Towards a wearable device for skill assessment and skill acquisition of a tennis player during the first serve

Authors

  • Amin Ahmadi,

    1. Centre for Wireless Monitoring and Applications, Griffith University, Australia
    2. Centre of Excellence for Applied Sport Science Research, Queensland Academy of Sport, Australia
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  • David Rowlands,

    1. Centre for Wireless Monitoring and Applications, Griffith University, Australia
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  • Daniel Arthur James

    Corresponding author
    1. Centre for Wireless Monitoring and Applications, Griffith University, Australia
    2. Centre of Excellence for Applied Sport Science Research, Queensland Academy of Sport, Australia
    • Griffith School of Engineering, Nathan Campus, Griffith University, 170 Kessels Road, Nathan, QLD 4111, Australia
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Abstract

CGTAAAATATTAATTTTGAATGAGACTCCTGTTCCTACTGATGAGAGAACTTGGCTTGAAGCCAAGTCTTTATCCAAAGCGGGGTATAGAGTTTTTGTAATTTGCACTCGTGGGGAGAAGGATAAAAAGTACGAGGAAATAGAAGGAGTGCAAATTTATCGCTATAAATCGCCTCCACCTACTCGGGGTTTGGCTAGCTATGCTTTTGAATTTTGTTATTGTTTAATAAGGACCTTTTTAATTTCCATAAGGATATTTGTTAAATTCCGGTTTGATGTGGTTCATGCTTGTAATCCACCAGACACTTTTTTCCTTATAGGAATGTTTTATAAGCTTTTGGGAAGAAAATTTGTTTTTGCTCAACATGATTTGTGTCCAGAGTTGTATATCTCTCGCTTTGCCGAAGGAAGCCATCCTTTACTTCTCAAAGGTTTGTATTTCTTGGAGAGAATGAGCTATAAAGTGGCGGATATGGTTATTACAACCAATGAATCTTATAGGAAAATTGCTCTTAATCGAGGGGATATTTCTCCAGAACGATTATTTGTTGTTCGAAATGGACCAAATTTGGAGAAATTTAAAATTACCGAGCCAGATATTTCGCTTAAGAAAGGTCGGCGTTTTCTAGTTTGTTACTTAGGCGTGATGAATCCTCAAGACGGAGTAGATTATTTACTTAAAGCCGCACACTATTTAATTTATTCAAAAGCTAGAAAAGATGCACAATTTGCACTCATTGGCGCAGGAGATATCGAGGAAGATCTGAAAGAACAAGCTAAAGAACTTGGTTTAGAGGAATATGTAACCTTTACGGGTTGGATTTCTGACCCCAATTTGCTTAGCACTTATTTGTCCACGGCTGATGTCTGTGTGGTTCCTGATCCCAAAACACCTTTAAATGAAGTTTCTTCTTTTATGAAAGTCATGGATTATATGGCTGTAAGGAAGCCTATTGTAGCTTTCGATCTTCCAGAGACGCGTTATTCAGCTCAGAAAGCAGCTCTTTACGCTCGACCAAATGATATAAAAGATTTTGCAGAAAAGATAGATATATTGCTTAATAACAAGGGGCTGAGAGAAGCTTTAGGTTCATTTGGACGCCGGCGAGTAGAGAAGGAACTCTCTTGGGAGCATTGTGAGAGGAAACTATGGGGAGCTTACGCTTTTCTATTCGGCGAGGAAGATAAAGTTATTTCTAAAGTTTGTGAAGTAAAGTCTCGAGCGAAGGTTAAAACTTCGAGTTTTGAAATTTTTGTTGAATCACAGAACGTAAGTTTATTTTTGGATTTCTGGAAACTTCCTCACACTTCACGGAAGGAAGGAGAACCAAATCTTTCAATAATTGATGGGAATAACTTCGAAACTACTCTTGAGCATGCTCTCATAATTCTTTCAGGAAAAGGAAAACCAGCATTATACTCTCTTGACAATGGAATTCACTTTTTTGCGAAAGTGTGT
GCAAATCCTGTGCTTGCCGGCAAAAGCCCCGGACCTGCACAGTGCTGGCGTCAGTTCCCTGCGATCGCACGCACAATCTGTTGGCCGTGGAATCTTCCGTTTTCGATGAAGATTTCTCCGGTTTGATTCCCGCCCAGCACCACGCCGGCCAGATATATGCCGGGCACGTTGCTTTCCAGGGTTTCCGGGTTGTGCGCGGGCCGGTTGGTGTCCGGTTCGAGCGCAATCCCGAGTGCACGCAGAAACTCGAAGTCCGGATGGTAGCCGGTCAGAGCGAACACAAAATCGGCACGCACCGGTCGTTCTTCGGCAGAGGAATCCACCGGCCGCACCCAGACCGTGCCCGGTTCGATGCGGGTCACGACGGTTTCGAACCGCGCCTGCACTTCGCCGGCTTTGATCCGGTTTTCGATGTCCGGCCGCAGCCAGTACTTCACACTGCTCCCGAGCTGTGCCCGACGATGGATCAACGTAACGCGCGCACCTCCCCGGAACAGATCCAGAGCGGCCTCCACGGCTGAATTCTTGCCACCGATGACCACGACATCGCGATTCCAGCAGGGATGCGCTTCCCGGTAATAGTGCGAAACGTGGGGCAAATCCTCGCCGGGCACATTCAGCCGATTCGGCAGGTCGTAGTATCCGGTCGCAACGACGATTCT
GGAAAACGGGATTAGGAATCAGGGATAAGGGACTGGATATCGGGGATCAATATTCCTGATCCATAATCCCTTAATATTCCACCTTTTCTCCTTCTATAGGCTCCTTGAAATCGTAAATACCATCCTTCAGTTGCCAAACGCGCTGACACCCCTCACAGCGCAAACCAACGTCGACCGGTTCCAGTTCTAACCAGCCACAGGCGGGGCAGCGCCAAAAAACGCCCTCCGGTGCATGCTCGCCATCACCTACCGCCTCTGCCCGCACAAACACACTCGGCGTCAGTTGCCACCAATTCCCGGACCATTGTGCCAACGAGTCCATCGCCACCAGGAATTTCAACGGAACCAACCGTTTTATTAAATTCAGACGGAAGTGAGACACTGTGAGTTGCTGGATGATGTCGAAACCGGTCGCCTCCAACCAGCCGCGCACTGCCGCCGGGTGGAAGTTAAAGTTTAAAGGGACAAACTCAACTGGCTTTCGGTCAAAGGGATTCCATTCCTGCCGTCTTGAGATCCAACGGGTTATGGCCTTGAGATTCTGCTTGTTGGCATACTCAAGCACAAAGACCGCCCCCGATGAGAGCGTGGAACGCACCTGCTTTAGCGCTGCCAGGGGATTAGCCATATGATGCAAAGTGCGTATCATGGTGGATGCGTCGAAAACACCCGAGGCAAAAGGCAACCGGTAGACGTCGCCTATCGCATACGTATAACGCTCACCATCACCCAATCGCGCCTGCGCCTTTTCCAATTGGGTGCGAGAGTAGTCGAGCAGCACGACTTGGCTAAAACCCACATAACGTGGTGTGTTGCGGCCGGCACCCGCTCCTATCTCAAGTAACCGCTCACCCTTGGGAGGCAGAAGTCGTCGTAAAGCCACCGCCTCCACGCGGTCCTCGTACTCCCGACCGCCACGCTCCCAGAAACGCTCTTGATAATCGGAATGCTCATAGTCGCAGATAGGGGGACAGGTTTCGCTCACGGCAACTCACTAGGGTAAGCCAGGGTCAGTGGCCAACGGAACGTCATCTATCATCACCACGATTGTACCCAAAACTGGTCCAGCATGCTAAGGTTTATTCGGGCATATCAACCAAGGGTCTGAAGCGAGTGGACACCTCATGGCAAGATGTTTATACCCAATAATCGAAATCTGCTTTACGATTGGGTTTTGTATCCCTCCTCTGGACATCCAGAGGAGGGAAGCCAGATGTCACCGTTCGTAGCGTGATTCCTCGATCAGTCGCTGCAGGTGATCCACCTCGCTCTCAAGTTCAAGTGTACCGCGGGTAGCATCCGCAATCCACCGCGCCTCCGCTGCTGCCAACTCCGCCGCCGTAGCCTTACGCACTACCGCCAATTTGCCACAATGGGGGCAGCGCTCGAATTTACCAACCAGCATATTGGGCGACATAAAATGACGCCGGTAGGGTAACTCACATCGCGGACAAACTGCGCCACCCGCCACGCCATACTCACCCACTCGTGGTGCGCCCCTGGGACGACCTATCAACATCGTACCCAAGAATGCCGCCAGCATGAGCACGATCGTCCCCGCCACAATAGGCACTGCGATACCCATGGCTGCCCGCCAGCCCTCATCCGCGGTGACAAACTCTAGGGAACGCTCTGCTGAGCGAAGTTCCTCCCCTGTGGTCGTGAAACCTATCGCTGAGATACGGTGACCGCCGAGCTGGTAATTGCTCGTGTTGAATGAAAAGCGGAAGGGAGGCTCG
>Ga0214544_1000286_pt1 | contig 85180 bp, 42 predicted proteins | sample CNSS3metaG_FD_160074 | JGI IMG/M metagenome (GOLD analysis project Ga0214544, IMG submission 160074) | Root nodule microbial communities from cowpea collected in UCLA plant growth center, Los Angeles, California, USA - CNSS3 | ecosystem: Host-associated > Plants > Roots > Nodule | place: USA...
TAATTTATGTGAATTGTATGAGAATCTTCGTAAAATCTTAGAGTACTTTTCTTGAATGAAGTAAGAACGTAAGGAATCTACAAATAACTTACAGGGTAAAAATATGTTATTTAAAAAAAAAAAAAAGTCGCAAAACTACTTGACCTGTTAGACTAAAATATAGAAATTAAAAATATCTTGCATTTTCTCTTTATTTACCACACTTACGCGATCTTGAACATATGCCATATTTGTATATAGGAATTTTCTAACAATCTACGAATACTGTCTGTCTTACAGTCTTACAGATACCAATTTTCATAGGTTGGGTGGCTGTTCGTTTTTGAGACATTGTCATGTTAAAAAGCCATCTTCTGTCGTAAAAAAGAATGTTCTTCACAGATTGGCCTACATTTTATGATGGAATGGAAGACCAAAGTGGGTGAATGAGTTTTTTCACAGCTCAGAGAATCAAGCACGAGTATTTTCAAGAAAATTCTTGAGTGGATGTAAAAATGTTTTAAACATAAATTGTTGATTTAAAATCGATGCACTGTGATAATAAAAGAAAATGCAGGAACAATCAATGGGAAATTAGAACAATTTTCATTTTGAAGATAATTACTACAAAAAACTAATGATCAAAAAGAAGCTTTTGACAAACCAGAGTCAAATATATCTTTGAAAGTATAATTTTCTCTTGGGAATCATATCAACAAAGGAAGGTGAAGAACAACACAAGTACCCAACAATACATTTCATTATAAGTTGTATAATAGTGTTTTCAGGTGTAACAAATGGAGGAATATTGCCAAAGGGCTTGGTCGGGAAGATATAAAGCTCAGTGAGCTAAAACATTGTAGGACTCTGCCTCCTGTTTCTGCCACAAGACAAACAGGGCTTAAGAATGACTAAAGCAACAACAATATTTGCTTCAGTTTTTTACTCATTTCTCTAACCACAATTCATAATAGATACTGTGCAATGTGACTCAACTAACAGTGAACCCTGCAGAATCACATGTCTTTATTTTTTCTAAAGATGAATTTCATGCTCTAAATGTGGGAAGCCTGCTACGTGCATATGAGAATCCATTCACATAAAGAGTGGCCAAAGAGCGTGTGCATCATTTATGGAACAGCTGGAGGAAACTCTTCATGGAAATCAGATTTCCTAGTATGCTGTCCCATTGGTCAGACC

In this article, the possibility of using wearable gyroscope sensors for skill assessment and skill acquisition was investigated. Marker-based methods were used initially to capture the fast rotational motions and simulate the outputs of gyroscope sensors. Utilizing the marker-based methods, the angular velocity of the upper arm internal rotation, wrist flexion, and shoulder rotation were calculated for a range of athletes using the trajectory of Vicon markers with respect to the Plug-in Gait model during the first serve in tennis. Participants from amateur to elite participated in this study. Thirty successful serves from each participant were assessed. The results showed that the peak values of the upper arm internal rotation, wrist flexion, and shoulder rotation just before impact are indicative in classifying the participants' skill level. It was shown that all the three parameters, as well as the racquet head speed, increased as the level of proficiency of the participants increased. A line (R2=0.89) was fitted to the scatter data containing the upper arm internal rotation, wrist flexion, and racquet head speed. The fit line is a function of upper arm rotation and wrist flexion. The fit line can be used as a potential skill acquisition tool to provide feedback on which variables (upper arm internal rotation, wrist flexion, or shoulder rotation) need to be improved. The positions of three gyroscope sensors to detect the same trends as those from the marker-based methods were determined. Therefore, it is envisaged that gyroscope sensors could be used for skill assessment and skill acquisition for a first tennis serve. © 2010 John Wiley and Sons Asia Pte Ltd

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